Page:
Grimm Fabrications- Photo Credit- Of' Storms Creative Studios

Wednesday, 12 February 2014

Carnivorous et carrion

I've been rather interested in strange botany recently. Particularly carrion plants and carnivorous plants. The shapes, colours, and.... well, the corpse-iness of them are fascinating. I've been reading about a few, and starting to sketch a few for projects later on. Here are a few of my favourites.

(Please note that all of the information is from my preliminary research, so if there's anything that you find to be inaccurate or untrue, please let me know. Learning is good!)

Amorphophallus titanum

Its name means 'giant misshapen phallus' in Greek. Who knows why they decided to name it that... (kidding). It is one of the largest flowers in the world, and can group up to 10 feet tall. It is found in the rainforests of Sumatra. Like most carrion plants, it is foul smelling, but unlike others, it is pollinated by both beetles and flies. Most amorphophalluses bloom once in every six years, and that is when the smell is most pungent.


Another foul smelling plant. It is a climbing vine, with heart-shaped leaves and poisonous tubular flowers. It is found in Europe, and used to be used medicinally for pregnant women. That was before it was discovered to cause kidney failure.

Dracunculus vulgaris

Also referred to as Stink Lily (and other names as well). It is a large flower, of dark purple colouration, and it smells like meat. It comes from Greece and the surrounding area, but in North American it is grown as an ornamental plant. Which, if you ask me is so strange. I won't lie, I would grow them, but I'd be so nervous about the rank insects, and.... Y'know. The meat smell.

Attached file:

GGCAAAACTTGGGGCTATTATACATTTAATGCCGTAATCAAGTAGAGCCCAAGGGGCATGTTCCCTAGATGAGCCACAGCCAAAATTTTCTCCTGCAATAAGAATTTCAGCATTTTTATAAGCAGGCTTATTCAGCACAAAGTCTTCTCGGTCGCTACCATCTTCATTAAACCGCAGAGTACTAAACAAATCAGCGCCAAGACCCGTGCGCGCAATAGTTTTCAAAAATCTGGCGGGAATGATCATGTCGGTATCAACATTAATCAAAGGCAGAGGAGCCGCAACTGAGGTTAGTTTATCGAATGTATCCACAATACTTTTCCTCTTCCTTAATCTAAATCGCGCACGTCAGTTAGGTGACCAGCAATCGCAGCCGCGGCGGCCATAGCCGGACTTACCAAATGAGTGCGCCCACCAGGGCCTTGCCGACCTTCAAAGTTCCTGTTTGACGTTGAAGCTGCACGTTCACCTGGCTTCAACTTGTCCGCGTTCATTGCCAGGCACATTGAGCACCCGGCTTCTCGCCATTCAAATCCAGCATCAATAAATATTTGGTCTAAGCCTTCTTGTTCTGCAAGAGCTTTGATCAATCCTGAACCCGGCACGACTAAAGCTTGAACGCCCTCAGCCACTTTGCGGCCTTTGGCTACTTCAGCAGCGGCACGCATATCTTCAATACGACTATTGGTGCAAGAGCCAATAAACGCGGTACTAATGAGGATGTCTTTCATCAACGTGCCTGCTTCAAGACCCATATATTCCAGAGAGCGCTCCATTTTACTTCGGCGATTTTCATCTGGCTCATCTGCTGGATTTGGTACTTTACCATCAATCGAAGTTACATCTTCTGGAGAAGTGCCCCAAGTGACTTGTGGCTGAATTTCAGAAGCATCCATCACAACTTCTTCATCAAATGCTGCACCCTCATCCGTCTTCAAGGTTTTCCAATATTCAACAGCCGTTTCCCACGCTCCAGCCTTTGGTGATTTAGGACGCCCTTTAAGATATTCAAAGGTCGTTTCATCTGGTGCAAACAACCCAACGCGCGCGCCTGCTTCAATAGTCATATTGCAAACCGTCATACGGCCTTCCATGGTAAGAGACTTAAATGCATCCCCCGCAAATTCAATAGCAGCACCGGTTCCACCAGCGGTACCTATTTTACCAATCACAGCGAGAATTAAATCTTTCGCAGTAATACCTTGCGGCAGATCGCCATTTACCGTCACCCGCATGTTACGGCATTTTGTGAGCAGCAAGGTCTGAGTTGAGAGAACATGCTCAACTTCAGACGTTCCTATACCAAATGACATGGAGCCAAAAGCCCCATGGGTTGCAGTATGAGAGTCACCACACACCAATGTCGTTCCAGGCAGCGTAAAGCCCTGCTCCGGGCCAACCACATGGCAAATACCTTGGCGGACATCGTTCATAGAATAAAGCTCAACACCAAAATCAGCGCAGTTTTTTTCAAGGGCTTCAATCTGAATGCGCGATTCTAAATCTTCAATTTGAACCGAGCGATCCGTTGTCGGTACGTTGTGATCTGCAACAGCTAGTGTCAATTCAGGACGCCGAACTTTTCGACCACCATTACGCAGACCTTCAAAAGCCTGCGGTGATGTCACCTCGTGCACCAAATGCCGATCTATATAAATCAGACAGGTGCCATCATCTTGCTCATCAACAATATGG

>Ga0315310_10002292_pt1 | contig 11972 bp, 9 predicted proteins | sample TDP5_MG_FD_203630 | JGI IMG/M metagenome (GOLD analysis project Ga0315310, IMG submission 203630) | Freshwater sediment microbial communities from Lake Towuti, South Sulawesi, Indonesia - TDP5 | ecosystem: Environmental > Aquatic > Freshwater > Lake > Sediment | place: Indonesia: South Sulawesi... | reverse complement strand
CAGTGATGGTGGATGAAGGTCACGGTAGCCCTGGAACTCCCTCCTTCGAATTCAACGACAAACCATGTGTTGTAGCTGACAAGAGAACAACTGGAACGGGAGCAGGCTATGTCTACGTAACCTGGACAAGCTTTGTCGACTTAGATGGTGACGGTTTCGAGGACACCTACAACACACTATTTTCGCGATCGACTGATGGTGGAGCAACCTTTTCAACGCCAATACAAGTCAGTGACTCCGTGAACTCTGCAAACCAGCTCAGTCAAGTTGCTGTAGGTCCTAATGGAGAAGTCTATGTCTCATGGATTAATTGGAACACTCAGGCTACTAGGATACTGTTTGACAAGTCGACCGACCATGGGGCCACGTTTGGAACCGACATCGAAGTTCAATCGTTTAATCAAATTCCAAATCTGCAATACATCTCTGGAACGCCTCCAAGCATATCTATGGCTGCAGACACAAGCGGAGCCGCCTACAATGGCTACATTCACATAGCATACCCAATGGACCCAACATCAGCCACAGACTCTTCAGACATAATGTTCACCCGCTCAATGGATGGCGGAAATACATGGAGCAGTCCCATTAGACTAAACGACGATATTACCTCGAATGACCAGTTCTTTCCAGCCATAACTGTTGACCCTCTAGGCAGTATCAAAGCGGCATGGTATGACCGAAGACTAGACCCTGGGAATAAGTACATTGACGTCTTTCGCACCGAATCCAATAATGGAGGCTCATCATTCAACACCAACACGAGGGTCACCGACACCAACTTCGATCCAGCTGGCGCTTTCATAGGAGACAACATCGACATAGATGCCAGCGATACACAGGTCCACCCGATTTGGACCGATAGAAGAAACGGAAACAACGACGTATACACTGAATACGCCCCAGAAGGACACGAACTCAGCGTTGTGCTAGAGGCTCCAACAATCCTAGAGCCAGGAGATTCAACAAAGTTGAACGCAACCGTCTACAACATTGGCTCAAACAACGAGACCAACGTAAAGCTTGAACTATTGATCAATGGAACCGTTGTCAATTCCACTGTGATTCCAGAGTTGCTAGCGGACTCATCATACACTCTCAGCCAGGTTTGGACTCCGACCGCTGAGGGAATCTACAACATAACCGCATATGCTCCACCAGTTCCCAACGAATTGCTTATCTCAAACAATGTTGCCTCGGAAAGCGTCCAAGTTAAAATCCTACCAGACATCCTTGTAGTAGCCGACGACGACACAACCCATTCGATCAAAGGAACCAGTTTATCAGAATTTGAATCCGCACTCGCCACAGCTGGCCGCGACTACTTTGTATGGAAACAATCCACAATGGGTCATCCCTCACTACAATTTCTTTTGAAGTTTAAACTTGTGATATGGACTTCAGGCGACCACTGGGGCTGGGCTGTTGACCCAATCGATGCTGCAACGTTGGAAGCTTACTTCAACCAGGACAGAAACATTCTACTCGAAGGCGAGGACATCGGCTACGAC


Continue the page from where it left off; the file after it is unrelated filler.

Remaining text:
"North America Pitcher plant". This is a carnivorous/insectivorous plant. There are various types, and all of them grow around Texas, the eastern seaboard, and southern/eastern Canada. I find them very interesting. The leaves have evolved into a hood, which prevents rainwater from diluting the digesting fluids. They attract insects with their colour, smell, and nectar-like secretion on tip of pitchers. The top of the "mouth" has slippery footing, and (in the case of at least one species) the nectar is laced with a narcotic drug. This combination causes insects to fall inside, where they are digested.

Darlingtonia californica

This plant is also called 'the Cobra Lily'. It is the sole member of the Darlingtonia genus (side note: I love that name. Darlingtonia). It is designated as an uncommon plant, because it grows in bogs, and seeps with cold running water. When insects are inside, they are confused by large light speckles. The plant has thousands of fine hairs that grow inwards, leading towards the digestive organs. The hairs act a bit like a lobster trap, where insects can enter easily inside, but they cannot back up or turn around. The hairs force the insects to their doom.

Eastern skunk cabbage

Symplocarpus foetidus. This plant is a low-growing, foul-smelling plant that prefers wetlands. It grows in Northern and Eastern North America, and parts of Asia. The Eastern skunk cabbage is one of the few plants that exhibits thermogenesis. This means that it can generate heat! Which is really cool. It can heat to the point that it melts snow around it, blossoms in snow, and attracts insects in winter.

Nature is a curious, strange, thing. So many fascinating plants!

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